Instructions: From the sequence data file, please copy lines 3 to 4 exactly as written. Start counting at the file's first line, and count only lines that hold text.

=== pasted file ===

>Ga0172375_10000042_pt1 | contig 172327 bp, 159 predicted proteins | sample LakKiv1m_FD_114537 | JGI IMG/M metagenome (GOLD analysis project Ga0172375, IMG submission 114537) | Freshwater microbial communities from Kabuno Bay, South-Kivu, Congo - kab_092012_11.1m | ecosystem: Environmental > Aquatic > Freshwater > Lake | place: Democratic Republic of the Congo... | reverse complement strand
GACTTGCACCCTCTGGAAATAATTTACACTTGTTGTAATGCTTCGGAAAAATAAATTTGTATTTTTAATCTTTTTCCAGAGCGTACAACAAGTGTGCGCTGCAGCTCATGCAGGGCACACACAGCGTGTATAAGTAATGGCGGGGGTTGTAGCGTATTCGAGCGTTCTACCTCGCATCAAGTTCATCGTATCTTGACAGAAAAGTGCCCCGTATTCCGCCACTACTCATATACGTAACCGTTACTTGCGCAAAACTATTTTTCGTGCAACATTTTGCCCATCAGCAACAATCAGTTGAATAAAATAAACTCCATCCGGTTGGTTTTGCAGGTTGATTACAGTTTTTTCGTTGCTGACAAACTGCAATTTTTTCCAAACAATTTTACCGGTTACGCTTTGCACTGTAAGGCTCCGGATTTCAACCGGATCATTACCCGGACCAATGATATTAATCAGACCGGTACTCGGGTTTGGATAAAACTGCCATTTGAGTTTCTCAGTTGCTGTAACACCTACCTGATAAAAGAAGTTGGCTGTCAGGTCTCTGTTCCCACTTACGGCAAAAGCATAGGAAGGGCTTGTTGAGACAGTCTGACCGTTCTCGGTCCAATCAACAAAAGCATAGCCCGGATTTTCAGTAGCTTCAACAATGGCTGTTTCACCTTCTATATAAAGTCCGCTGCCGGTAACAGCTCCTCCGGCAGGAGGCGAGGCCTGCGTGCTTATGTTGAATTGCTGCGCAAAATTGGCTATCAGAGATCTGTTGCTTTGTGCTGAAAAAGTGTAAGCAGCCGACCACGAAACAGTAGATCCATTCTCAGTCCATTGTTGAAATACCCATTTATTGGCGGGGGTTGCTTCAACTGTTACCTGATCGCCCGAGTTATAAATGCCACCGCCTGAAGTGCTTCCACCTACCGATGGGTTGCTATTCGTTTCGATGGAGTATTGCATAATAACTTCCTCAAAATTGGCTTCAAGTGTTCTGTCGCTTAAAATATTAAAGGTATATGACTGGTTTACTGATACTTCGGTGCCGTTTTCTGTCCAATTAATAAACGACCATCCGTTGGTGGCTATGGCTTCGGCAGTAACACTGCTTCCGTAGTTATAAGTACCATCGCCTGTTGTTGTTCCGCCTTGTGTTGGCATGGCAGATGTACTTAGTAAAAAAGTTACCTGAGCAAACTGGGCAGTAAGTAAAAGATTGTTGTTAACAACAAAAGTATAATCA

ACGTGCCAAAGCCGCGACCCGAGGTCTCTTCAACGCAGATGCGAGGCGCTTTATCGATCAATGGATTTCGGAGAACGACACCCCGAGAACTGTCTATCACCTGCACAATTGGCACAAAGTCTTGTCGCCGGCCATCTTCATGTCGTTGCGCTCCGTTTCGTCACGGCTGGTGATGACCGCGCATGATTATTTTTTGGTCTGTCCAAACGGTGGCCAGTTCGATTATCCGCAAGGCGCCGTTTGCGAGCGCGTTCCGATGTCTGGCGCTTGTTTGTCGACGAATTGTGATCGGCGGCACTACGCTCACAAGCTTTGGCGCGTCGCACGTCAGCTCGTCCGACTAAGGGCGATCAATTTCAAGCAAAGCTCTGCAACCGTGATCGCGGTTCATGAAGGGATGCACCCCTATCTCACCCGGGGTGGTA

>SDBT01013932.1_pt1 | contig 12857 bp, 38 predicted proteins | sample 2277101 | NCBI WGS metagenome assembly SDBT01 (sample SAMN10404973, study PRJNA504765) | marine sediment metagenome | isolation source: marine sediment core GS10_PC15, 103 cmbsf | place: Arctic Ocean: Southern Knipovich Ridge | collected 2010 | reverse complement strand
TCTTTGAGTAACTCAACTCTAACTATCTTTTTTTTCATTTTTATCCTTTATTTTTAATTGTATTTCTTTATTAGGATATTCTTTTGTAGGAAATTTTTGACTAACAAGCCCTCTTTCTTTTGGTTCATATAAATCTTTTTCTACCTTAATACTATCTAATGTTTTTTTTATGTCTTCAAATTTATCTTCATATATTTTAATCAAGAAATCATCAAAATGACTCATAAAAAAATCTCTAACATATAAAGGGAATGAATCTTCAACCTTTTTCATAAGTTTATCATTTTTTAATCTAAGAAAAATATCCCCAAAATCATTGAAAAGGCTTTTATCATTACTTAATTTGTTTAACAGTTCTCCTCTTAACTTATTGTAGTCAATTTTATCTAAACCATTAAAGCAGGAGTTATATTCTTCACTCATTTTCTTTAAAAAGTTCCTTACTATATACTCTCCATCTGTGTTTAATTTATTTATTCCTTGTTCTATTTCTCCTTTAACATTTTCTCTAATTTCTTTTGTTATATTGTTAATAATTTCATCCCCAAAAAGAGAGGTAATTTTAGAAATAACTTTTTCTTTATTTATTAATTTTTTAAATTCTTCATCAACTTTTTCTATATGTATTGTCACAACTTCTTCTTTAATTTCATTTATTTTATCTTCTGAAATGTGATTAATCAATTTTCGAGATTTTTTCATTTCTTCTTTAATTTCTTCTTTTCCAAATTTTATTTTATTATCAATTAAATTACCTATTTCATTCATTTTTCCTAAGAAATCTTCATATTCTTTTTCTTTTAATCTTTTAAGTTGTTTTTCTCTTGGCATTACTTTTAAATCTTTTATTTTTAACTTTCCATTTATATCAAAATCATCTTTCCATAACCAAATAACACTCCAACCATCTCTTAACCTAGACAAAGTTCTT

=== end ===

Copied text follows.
ACGTGCCAAAGCCGCGACCCGAGGTCTCTTCAACGCAGATGCGAGGCGCTTTATCGATCAATGGATTTCGGAGAACGACACCCCGAGAACTGTCTATCACCTGCACAATTGGCACAAAGTCTTGTCGCCGGCCATCTTCATGTCGTTGCGCTCCGTTTCGTCACGGCTGGTGATGACCGCGCATGATTATTTTTTGGTCTGTCCAAACGGTGGCCAGTTCGATTATCCGCAAGGCGCCGTTTGCGAGCGCGTTCCGATGTCTGGCGCTTGTTTGTCGACGAATTGTGATCGGCGGCACTACGCTCACAAGCTTTGGCGCGTCGCACGTCAGCTCGTCCGACTAAGGGCGATCAATTTCAAGCAAAGCTCTGCAACCGTGATCGCGGTTCATGAAGGGATGCACCCCTATCTCACCCGGGGTGGTA

>SDBT01013932.1_pt1 | contig 12857 bp, 38 predicted proteins | sample 2277101 | NCBI WGS metagenome assembly SDBT01 (sample SAMN10404973, study PRJNA504765) | marine sediment metagenome | isolation source: marine sediment core GS10_PC15, 103 cmbsf | place: Arctic Ocean: Southern Knipovich Ridge | collected 2010 | reverse complement strand